There's a major battle unfolding at Texas A&M University, as a conservative student group is suing after the higher education facility denied its request for funding. The Texas Aggie Conservatives claim that the refusal to fund their activities serves as a constitutional violation.
World on Campus has more about the drama, which is serving as a surprise to those who generally regard the university's student population as right-of-center:
The student body at Texas A&M University has a reputation for its conservative bent. It's even been reported that more of the school's graduates enter Christian ministry than their peers at the Southern Baptist Convention-affiliated Baylor University, about 90 miles to the northwest.
So it came as a surprise when school officials denied the Texas Aggie Conservatives funding from a school account established to help pay for student organizations' activities. The organization has responded with a lawsuit charging the denial violated its constitutional rights.
The Texas Aggie Conservatives needed $6,800 to host a February speaking engagement featuring black social conservative Star Parker. The group's leaders requested $2,500 from Student Organization Funding to offset the cost. Officially recognized student organizations have access to the account for special events and general budget funding.
However, the university denied the funding to the conservative student group, causing outrage and allegations that Texas A&M is acting in a manner contrary to the constitution. Currently, any organization is able to receive funds so long that it was not formed on the basis of religious, social or political reasons. In addition to these purposes, sports clubs and those with ties to the student center and health science center aren't eligible for funding.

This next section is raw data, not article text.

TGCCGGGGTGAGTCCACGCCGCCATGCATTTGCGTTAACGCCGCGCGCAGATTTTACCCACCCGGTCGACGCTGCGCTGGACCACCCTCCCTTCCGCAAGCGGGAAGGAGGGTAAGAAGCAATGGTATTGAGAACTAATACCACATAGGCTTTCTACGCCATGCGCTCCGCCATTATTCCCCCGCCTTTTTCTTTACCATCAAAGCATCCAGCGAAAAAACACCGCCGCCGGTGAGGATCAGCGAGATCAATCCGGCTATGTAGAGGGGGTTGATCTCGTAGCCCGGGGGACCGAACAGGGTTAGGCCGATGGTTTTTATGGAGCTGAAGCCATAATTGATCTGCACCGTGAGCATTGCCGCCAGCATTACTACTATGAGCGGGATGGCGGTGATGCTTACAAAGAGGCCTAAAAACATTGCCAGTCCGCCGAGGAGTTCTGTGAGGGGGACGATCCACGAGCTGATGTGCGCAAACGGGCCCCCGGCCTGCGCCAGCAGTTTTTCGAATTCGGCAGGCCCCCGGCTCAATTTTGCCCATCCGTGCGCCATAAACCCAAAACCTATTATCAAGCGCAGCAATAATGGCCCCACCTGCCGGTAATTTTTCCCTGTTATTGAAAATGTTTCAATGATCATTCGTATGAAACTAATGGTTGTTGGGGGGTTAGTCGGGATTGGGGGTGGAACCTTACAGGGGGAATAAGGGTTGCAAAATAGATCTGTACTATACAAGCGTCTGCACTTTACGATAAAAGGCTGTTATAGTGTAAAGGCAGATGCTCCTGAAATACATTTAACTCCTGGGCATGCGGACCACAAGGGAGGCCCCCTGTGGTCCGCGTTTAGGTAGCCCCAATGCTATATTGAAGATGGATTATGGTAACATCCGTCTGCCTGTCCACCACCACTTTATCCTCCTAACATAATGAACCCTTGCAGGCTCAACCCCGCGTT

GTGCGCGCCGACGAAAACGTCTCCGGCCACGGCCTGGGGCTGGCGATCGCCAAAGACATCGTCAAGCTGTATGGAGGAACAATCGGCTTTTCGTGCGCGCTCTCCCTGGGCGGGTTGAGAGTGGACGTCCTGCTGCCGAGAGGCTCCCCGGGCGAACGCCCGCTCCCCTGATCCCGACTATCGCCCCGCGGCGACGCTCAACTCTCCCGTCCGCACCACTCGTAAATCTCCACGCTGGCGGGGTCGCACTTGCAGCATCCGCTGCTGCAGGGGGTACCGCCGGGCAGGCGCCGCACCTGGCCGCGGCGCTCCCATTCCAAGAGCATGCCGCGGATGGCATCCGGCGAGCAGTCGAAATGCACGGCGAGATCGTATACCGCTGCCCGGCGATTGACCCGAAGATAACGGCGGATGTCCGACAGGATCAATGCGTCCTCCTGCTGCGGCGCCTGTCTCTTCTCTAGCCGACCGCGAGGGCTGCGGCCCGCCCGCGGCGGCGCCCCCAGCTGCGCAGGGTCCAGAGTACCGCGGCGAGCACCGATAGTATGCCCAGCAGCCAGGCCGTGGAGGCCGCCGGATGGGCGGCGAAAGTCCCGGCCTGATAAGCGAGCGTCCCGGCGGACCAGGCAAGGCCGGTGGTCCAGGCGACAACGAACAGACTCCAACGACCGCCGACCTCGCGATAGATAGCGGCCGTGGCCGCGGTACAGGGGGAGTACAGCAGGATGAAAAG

The Texas Aggie Conservatives are fighting these restrictions, as they've enlisted the Alliance Defense Fund (ADF)'s David Hacker to take the case to the courts. The lawsuit, which is drawing quite a bit of attention, was filed against the school on June 19. Hacker claims that Texas A&M must "provide...funds on a viewpoint-neutral basis" and that their current restrictions aren't permissible.
But there's a larger issue that goes beyond the university's stance on funding student groups. According to Hacker, there have been major inconsistencies in how monies have been doled out. World continues:
Hacker said the university's policy was not only unconstitutional but inconsistently applied. Other student organizations, including the NAACP, the Muslim Student Association, the Black Student Alliance, and TAMU V-Day, which hosts "The Vagina Monologues," a racy stage play, all received money from the fund.
Hacker said the students with Texas Aggie Conservatives discovered the discrepancies. They also discovered the school had denied funding to Christian fraternity Beta Upsilon Chi.
Rather than calling for specific groups to lose funding, the conservative organization wants every organization, regardless of the basis of its founding, to be eligible to receive funds from Texas A&M. In the past the ADF has had success in winning similar cases.
Read more about the intriguing legal dilemma over at World on Campus.